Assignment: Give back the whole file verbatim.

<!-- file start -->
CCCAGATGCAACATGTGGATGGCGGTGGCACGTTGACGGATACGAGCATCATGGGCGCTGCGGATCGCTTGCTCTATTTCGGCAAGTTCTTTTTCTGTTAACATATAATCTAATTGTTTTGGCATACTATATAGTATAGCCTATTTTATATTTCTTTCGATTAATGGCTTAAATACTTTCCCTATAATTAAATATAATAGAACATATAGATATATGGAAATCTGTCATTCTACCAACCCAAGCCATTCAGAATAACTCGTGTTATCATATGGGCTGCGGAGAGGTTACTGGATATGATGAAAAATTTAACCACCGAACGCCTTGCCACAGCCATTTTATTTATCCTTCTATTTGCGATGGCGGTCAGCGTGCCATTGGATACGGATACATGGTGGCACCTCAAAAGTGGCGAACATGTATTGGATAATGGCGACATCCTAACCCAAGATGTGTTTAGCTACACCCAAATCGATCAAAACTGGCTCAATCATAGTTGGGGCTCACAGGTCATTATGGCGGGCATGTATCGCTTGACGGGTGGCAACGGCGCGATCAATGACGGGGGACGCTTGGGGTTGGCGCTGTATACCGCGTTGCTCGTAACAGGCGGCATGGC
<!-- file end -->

CCCAGATGCAACATGTGGATGGCGGTGGCACGTTGACGGATACGAGCATCATGGGCGCTGCGGATCGCTTGCTCTATTTCGGCAAGTTCTTTTTCTGTTAACATATAATCTAATTGTTTTGGCATACTATATAGTATAGCCTATTTTATATTTCTTTCGATTAATGGCTTAAATACTTTCCCTATAATTAAATATAATAGAACATATAGATATATGGAAATCTGTCATTCTACCAACCCAAGCCATTCAGAATAACTCGTGTTATCATATGGGCTGCGGAGAGGTTACTGGATATGATGAAAAATTTAACCACCGAACGCCTTGCCACAGCCATTTTATTTATCCTTCTATTTGCGATGGCGGTCAGCGTGCCATTGGATACGGATACATGGTGGCACCTCAAAAGTGGCGAACATGTATTGGATAATGGCGACATCCTAACCCAAGATGTGTTTAGCTACACCCAAATCGATCAAAACTGGCTCAATCATAGTTGGGGCTCACAGGTCATTATGGCGGGCATGTATCGCTTGACGGGTGGCAACGGCGCGATCAATGACGGGGGACGCTTGGGGTTGGCGCTGTATACCGCGTTGCTCGTAACAGGCGGCATGGC